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Toxic water leaks into underground

Date

Natalie O'Brien

Fumes and fire ... the blaze at a tyre factory in Villawood on New Year's Day.

Fumes and fire ... the blaze at a tyre factory in Villawood on New Year's Day. Photo: Fire & Rescue NSW

TOXIC chemicals that escaped from a massive tyre fire on New Year's Day have leaked into an underground water system in south-west Sydney, posing a potentially serious environmental threat.

The run-off, which contains poisonous and carcinogenic substances from the burning rubber tyres, seeped into stormwater drains underneath the site in Miller Road, Villawood, as firefighters fought to put out the blaze in a large shed stacked full of of recycled tyres.

It is not known how far the toxic run-off has travelled down drains and creeks that run into the Prospect Creek system, and in turn the Georges River. Environment Protection Authority officers have already reported finding two dead eels in the waterways, though they have also seen live fish in water further downstream.

Henry Moore, the acting director of waste and resource recovery for the EPA, said they are trying to determine how far the ''fire-water'' has spread. ''Preliminary findings are that it reached about 1.5 kilometres down a concrete stormwater channel and canal leading from the site at Miller Road, where the fire occurred,'' Mr Moore said.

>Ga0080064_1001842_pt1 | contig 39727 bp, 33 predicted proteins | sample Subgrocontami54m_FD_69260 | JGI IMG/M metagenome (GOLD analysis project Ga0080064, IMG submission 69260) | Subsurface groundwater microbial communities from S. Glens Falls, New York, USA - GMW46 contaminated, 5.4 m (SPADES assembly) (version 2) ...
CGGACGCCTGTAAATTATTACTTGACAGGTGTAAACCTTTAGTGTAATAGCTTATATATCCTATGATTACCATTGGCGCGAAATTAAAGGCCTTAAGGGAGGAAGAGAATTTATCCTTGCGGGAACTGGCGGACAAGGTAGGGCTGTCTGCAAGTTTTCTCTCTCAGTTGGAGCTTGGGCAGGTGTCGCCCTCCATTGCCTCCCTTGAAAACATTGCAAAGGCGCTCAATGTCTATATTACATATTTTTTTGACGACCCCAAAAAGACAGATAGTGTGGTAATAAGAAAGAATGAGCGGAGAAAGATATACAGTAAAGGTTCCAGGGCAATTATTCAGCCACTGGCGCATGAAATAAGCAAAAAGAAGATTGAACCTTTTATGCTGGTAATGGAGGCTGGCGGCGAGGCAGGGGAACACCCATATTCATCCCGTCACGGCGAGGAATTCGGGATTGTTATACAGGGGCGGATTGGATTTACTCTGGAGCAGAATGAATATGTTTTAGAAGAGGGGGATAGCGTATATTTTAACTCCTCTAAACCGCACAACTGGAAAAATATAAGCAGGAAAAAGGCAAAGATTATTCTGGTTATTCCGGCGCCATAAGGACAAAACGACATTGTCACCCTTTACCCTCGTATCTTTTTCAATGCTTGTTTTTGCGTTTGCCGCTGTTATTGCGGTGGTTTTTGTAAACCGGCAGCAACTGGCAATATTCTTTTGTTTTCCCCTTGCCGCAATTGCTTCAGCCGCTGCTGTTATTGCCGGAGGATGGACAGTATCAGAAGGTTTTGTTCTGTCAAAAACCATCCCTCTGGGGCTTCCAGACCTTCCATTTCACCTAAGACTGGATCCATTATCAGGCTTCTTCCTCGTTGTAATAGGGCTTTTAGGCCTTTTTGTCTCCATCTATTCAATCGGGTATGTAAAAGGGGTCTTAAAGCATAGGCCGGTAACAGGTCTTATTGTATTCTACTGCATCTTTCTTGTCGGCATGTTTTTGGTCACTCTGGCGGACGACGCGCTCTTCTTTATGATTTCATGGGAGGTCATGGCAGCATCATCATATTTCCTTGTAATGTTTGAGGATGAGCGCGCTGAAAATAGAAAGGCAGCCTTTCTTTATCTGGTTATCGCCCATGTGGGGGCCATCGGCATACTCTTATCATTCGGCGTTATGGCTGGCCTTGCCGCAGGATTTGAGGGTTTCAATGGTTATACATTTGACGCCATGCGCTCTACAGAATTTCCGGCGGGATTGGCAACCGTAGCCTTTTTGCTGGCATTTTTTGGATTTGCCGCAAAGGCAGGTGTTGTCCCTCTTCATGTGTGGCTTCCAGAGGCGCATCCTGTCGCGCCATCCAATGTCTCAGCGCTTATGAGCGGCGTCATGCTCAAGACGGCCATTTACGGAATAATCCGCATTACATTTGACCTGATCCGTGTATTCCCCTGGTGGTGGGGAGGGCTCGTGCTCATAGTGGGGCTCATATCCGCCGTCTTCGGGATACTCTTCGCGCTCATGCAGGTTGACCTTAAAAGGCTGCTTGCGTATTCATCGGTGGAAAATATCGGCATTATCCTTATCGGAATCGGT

''The stormwater drains from the site are now blocked so no more water can leave the site.''

The EPA told Fairfax Media it is believed the contaminated water did not reach Prospect Creek, which joins the stormwater channel at Woodville Road, but it cannot be certain.

No public warning has been issued because it is understood that no one draws water from the stormwater channel for irrigation or drinking and the flow of contaminated water from the site has been stopped.

The EPA was testing water from the concrete canals under the site.

The EPA has also issued a clean-up notice to the site operator, Shark Pty Ltd, requiring them to pump out contaminated water.

Mariann Lloyd-Smith, a senior adviser with the National Toxics Network, said the fire-water was likely to contain neurotoxins, carcinogens and heavy metal but the extent of the environmental impact would depend on the concentration of the toxic chemicals.

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